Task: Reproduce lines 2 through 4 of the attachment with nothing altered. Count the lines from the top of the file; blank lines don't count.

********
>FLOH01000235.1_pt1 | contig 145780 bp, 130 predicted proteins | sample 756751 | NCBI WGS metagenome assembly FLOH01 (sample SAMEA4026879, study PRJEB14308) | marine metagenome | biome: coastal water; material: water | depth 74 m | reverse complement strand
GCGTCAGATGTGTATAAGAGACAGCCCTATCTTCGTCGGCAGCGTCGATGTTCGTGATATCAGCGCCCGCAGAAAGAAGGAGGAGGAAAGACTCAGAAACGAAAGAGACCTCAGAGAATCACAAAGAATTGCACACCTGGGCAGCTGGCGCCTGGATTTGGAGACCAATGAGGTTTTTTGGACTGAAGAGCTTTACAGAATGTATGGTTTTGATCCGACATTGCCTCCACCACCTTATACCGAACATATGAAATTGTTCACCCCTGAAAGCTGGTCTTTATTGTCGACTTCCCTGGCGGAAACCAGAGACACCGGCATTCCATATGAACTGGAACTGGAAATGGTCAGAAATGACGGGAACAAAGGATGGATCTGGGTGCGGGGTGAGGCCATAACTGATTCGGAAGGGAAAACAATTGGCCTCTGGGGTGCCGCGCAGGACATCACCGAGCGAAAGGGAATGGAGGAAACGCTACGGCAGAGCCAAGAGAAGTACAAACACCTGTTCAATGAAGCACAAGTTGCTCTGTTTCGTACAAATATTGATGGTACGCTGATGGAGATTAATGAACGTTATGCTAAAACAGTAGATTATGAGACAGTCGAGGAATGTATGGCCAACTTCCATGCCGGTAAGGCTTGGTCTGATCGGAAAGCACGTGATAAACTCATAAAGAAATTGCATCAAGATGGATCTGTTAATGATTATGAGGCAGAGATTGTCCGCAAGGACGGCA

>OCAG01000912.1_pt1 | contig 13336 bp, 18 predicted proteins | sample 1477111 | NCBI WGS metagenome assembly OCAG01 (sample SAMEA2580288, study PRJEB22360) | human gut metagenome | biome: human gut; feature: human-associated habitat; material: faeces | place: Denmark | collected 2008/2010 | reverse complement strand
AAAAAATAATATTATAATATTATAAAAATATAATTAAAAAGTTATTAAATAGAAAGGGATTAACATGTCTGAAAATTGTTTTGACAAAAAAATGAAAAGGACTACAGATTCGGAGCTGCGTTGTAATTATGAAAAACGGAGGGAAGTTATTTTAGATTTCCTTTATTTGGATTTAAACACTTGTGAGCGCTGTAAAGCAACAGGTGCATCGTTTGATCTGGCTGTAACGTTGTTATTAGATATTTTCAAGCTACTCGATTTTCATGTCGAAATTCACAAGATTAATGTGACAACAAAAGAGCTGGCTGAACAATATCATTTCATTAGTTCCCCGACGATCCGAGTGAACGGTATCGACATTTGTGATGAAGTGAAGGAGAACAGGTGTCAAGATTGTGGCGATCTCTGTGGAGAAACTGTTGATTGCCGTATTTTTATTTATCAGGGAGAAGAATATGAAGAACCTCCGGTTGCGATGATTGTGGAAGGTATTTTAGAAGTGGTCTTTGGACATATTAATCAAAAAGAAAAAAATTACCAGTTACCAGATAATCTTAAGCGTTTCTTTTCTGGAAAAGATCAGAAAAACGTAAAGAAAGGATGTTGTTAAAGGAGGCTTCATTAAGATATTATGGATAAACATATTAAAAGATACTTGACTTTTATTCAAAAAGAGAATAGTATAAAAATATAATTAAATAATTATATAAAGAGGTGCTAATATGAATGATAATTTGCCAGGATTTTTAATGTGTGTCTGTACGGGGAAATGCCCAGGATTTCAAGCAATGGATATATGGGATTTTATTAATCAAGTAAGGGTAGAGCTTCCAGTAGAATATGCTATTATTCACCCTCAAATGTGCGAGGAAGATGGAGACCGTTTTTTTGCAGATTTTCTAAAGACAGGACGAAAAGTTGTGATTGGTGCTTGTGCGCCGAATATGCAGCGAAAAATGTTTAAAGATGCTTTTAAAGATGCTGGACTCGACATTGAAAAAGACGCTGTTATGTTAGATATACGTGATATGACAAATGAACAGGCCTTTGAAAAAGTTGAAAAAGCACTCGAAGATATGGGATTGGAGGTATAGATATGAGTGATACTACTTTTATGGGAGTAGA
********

GCGTCAGATGTGTATAAGAGACAGCCCTATCTTCGTCGGCAGCGTCGATGTTCGTGATATCAGCGCCCGCAGAAAGAAGGAGGAGGAAAGACTCAGAAACGAAAGAGACCTCAGAGAATCACAAAGAATTGCACACCTGGGCAGCTGGCGCCTGGATTTGGAGACCAATGAGGTTTTTTGGACTGAAGAGCTTTACAGAATGTATGGTTTTGATCCGACATTGCCTCCACCACCTTATACCGAACATATGAAATTGTTCACCCCTGAAAGCTGGTCTTTATTGTCGACTTCCCTGGCGGAAACCAGAGACACCGGCATTCCATATGAACTGGAACTGGAAATGGTCAGAAATGACGGGAACAAAGGATGGATCTGGGTGCGGGGTGAGGCCATAACTGATTCGGAAGGGAAAACAATTGGCCTCTGGGGTGCCGCGCAGGACATCACCGAGCGAAAGGGAATGGAGGAAACGCTACGGCAGAGCCAAGAGAAGTACAAACACCTGTTCAATGAAGCACAAGTTGCTCTGTTTCGTACAAATATTGATGGTACGCTGATGGAGATTAATGAACGTTATGCTAAAACAGTAGATTATGAGACAGTCGAGGAATGTATGGCCAACTTCCATGCCGGTAAGGCTTGGTCTGATCGGAAAGCACGTGATAAACTCATAAAGAAATTGCATCAAGATGGATCTGTTAATGATTATGAGGCAGAGATTGTCCGCAAGGACGGCA

>OCAG01000912.1_pt1 | contig 13336 bp, 18 predicted proteins | sample 1477111 | NCBI WGS metagenome assembly OCAG01 (sample SAMEA2580288, study PRJEB22360) | human gut metagenome | biome: human gut; feature: human-associated habitat; material: faeces | place: Denmark | collected 2008/2010 | reverse complement strand
AAAAAATAATATTATAATATTATAAAAATATAATTAAAAAGTTATTAAATAGAAAGGGATTAACATGTCTGAAAATTGTTTTGACAAAAAAATGAAAAGGACTACAGATTCGGAGCTGCGTTGTAATTATGAAAAACGGAGGGAAGTTATTTTAGATTTCCTTTATTTGGATTTAAACACTTGTGAGCGCTGTAAAGCAACAGGTGCATCGTTTGATCTGGCTGTAACGTTGTTATTAGATATTTTCAAGCTACTCGATTTTCATGTCGAAATTCACAAGATTAATGTGACAACAAAAGAGCTGGCTGAACAATATCATTTCATTAGTTCCCCGACGATCCGAGTGAACGGTATCGACATTTGTGATGAAGTGAAGGAGAACAGGTGTCAAGATTGTGGCGATCTCTGTGGAGAAACTGTTGATTGCCGTATTTTTATTTATCAGGGAGAAGAATATGAAGAACCTCCGGTTGCGATGATTGTGGAAGGTATTTTAGAAGTGGTCTTTGGACATATTAATCAAAAAGAAAAAAATTACCAGTTACCAGATAATCTTAAGCGTTTCTTTTCTGGAAAAGATCAGAAAAACGTAAAGAAAGGATGTTGTTAAAGGAGGCTTCATTAAGATATTATGGATAAACATATTAAAAGATACTTGACTTTTATTCAAAAAGAGAATAGTATAAAAATATAATTAAATAATTATATAAAGAGGTGCTAATATGAATGATAATTTGCCAGGATTTTTAATGTGTGTCTGTACGGGGAAATGCCCAGGATTTCAAGCAATGGATATATGGGATTTTATTAATCAAGTAAGGGTAGAGCTTCCAGTAGAATATGCTATTATTCACCCTCAAATGTGCGAGGAAGATGGAGACCGTTTTTTTGCAGATTTTCTAAAGACAGGACGAAAAGTTGTGATTGGTGCTTGTGCGCCGAATATGCAGCGAAAAATGTTTAAAGATGCTTTTAAAGATGCTGGACTCGACATTGAAAAAGACGCTGTTATGTTAGATATACGTGATATGACAAATGAACAGGCCTTTGAAAAAGTTGAAAAAGCACTCGAAGATATGGGATTGGAGGTATAGATATGAGTGATACTACTTTTATGGGAGTAGA